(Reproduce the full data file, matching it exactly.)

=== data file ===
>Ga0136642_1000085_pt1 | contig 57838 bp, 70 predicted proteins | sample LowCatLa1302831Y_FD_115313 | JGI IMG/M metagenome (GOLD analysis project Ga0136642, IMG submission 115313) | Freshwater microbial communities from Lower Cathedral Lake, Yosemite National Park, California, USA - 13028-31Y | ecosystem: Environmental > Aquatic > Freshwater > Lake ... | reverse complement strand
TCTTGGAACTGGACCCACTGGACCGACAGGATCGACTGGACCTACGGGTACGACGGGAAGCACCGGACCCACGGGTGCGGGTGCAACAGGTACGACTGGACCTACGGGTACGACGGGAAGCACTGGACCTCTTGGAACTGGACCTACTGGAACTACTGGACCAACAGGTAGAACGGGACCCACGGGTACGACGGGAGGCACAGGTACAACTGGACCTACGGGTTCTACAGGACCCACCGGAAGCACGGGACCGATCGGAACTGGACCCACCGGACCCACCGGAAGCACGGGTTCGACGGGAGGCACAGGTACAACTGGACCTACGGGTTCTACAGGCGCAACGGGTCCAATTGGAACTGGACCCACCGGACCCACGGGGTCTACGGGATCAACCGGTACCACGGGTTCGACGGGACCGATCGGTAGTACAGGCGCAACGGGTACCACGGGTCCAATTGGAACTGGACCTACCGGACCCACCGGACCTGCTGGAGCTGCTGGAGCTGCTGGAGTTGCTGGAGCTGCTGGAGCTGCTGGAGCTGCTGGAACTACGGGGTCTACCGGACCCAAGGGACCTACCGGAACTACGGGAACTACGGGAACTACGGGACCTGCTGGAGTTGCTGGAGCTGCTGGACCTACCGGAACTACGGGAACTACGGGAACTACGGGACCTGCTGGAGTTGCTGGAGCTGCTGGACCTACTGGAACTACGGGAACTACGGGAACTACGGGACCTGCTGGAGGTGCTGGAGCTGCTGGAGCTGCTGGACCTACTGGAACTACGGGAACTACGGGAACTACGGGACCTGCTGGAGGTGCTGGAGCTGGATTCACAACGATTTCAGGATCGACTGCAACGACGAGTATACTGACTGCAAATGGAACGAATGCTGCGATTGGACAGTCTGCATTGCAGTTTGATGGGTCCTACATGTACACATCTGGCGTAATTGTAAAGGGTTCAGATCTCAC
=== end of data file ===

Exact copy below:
>Ga0136642_1000085_pt1 | contig 57838 bp, 70 predicted proteins | sample LowCatLa1302831Y_FD_115313 | JGI IMG/M metagenome (GOLD analysis project Ga0136642, IMG submission 115313) | Freshwater microbial communities from Lower Cathedral Lake, Yosemite National Park, California, USA - 13028-31Y | ecosystem: Environmental > Aquatic > Freshwater > Lake ... | reverse complement strand
TCTTGGAACTGGACCCACTGGACCGACAGGATCGACTGGACCTACGGGTACGACGGGAAGCACCGGACCCACGGGTGCGGGTGCAACAGGTACGACTGGACCTACGGGTACGACGGGAAGCACTGGACCTCTTGGAACTGGACCTACTGGAACTACTGGACCAACAGGTAGAACGGGACCCACGGGTACGACGGGAGGCACAGGTACAACTGGACCTACGGGTTCTACAGGACCCACCGGAAGCACGGGACCGATCGGAACTGGACCCACCGGACCCACCGGAAGCACGGGTTCGACGGGAGGCACAGGTACAACTGGACCTACGGGTTCTACAGGCGCAACGGGTCCAATTGGAACTGGACCCACCGGACCCACGGGGTCTACGGGATCAACCGGTACCACGGGTTCGACGGGACCGATCGGTAGTACAGGCGCAACGGGTACCACGGGTCCAATTGGAACTGGACCTACCGGACCCACCGGACCTGCTGGAGCTGCTGGAGCTGCTGGAGTTGCTGGAGCTGCTGGAGCTGCTGGAGCTGCTGGAACTACGGGGTCTACCGGACCCAAGGGACCTACCGGAACTACGGGAACTACGGGAACTACGGGACCTGCTGGAGTTGCTGGAGCTGCTGGACCTACCGGAACTACGGGAACTACGGGAACTACGGGACCTGCTGGAGTTGCTGGAGCTGCTGGACCTACTGGAACTACGGGAACTACGGGAACTACGGGACCTGCTGGAGGTGCTGGAGCTGCTGGAGCTGCTGGACCTACTGGAACTACGGGAACTACGGGAACTACGGGACCTGCTGGAGGTGCTGGAGCTGGATTCACAACGATTTCAGGATCGACTGCAACGACGAGTATACTGACTGCAAATGGAACGAATGCTGCGATTGGACAGTCTGCATTGCAGTTTGATGGGTCCTACATGTACACATCTGGCGTAATTGTAAAGGGTTCAGATCTCAC